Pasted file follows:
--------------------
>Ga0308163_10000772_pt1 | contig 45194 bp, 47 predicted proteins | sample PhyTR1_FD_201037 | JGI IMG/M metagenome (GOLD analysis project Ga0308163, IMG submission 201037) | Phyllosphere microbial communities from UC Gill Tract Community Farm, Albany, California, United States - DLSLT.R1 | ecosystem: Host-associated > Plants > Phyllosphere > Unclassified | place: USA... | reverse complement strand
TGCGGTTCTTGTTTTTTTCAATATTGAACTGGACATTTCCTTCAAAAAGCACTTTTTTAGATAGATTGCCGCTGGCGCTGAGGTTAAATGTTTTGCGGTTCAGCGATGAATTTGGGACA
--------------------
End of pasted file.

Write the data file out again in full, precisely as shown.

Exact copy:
>Ga0308163_10000772_pt1 | contig 45194 bp, 47 predicted proteins | sample PhyTR1_FD_201037 | JGI IMG/M metagenome (GOLD analysis project Ga0308163, IMG submission 201037) | Phyllosphere microbial communities from UC Gill Tract Community Farm, Albany, California, United States - DLSLT.R1 | ecosystem: Host-associated > Plants > Phyllosphere > Unclassified | place: USA... | reverse complement strand
TGCGGTTCTTGTTTTTTTCAATATTGAACTGGACATTTCCTTCAAAAAGCACTTTTTTAGATAGATTGCCGCTGGCGCTGAGGTTAAATGTTTTGCGGTTCAGCGATGAATTTGGGACA